Consequently, we conclude that Rule 89(5) of the CGST Rules, as amended, is intra vires both the general rule making power and Section 54(3) of the CGST Act. There is no dispute as regards the power to amend with retrospective effect either as such power is conferred under Section 164 of the CGST Act, albeit subject to the limitation that it cannot pre-date the date of entry into force of the CGST Act.

45. Mr.Parthasarathy also contended that the term Net ITC in the amended Rule 89(5) should be read as including both input goods and input services by resorting to reading down. In our view, Rule 89(5), as amended, is fully in line with Section 54(3)(ii). Therefore, there is no necessity to read into Rule 89(5). In fact, if the words input services are read into Rule 89(5), in our opinion, Rule 89(5) become ultra vires Section 54(3)(ii)This concludes our discussion and findings on the interpretation of Section 54(3). For all the above reasons, we are unable to subscribe to the conclusions in VKC Footsteps. In our view, the Gujarat High Court failed to take into consideration the scope, function and impact of the proviso to Section 54(3)."

CONCLUSIONS

63. Thus, we arrive at the following conclusions:

(1) Section 54(3)(ii) does not infringe Article 14.

(2) Refund is a statutory right and the extension of the benefit of refund only to the unutilised credit that accumulates on account of the rate of tax on input goods being higher than the rate of tax on output supplies by excluding unutilised input tax credit that accumulated on account of input services is a valid classification and a valid exercise of legislative power.

(3) Therefore, there is no necessity to adopt the interpretive device of reading down so as to save the constitutionality of Section 54(3)(ii).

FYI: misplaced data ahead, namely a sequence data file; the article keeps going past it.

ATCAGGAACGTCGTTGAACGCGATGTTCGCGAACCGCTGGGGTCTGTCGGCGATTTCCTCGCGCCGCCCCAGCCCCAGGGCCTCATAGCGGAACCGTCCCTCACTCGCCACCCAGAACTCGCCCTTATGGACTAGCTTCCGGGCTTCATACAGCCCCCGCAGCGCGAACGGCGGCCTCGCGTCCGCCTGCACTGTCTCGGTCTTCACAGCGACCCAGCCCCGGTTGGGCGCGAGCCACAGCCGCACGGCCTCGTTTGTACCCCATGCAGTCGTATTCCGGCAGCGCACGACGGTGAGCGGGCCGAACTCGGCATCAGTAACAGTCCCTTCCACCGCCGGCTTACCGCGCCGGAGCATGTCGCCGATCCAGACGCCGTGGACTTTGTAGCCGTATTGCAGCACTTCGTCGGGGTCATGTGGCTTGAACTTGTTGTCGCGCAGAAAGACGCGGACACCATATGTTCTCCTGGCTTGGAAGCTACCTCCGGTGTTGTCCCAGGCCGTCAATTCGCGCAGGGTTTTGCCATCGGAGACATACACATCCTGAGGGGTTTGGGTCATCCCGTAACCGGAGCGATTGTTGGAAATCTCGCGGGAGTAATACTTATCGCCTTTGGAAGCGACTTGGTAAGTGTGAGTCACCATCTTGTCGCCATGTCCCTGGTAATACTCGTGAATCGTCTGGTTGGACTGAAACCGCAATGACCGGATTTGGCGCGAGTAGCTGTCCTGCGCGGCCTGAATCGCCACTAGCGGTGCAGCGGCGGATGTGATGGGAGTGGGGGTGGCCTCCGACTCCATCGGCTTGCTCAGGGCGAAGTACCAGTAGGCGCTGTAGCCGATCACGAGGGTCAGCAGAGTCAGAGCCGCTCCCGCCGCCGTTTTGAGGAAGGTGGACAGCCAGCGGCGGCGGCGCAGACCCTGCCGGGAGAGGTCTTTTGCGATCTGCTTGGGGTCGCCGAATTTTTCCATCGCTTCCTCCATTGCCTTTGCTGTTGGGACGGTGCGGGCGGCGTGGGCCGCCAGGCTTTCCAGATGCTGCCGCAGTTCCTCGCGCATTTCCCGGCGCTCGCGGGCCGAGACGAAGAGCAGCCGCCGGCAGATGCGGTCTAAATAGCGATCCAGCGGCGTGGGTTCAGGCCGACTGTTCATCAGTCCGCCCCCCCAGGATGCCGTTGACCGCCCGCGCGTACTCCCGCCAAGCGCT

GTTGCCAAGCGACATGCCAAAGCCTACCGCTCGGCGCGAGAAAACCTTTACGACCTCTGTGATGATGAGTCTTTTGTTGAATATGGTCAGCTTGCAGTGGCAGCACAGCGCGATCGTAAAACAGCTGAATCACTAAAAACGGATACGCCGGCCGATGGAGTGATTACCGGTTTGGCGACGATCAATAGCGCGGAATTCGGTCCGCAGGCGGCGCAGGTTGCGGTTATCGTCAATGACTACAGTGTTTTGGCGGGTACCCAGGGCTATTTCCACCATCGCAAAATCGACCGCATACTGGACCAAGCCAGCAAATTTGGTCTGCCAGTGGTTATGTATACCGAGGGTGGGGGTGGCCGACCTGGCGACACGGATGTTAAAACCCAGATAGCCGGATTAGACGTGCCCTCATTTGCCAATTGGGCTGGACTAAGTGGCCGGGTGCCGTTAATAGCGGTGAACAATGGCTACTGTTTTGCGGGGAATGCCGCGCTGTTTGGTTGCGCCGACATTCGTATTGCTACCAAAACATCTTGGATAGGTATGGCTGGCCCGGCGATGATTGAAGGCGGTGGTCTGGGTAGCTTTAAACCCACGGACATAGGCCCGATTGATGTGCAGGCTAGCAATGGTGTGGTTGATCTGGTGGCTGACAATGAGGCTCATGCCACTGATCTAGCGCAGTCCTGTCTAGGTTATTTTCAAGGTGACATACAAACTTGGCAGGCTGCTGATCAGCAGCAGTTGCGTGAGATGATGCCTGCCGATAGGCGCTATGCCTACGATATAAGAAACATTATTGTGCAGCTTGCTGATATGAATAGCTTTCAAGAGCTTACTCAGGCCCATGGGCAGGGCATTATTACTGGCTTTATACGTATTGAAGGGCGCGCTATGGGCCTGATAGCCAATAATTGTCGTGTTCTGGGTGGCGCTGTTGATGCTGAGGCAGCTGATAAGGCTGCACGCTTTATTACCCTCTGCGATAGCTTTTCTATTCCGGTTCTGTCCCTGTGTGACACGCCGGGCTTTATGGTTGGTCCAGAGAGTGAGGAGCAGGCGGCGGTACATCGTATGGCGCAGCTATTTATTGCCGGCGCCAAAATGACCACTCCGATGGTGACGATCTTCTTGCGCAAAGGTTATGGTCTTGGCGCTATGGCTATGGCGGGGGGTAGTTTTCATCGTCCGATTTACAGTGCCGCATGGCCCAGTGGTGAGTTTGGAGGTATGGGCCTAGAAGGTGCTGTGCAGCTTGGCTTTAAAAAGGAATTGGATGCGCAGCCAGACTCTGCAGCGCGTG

(4) Section 54(3)(ii) curtails a refund claim to the unutilised credit that accumulates only on account of the rate of tax on input goods being higher than the rate of tax on output supplies. In other words, it qualifies and curtails not only the class of registered persons who are entitled to refund but also the imposes a source-based restriction on refund entitlement and, consequently, the quantum thereof.

(5) As a corollary, Rule 89(5) of the CGST Rules, as amended, is in conformity with Section 54(3)(ii).

Consequently, it is not necessary to interpret Rule 89(5) and, in particular, the definition of Net ITC therein so as to include the words input services.

64. In view of the aforesaid analysis and discussions we hold as follows:

(i) All the writ petitions challenging the constitutional validity of Section 54(3)(ii) are dismissed.

(ii) All the writ petitions challenging the validity of Rule 89(5) of the CGST Rules on the ground that it is ultra vires Section 54(3)(ii) of the CGST Act and/or the Constitution are dismissed.

(iii) Consequently, all the writ petitions for a mandamus to direct the refund claims to be processed are dismissed.

(iv) Hence, all the connected miscellaneous petitions are closed. There will be no order as to costs in the facts and circumstances.


Full Text:

2020 (9) TMI 931 - MADRAS HIGH COURT

2020 (7) TMI 726 - GUJARAT HIGH COURT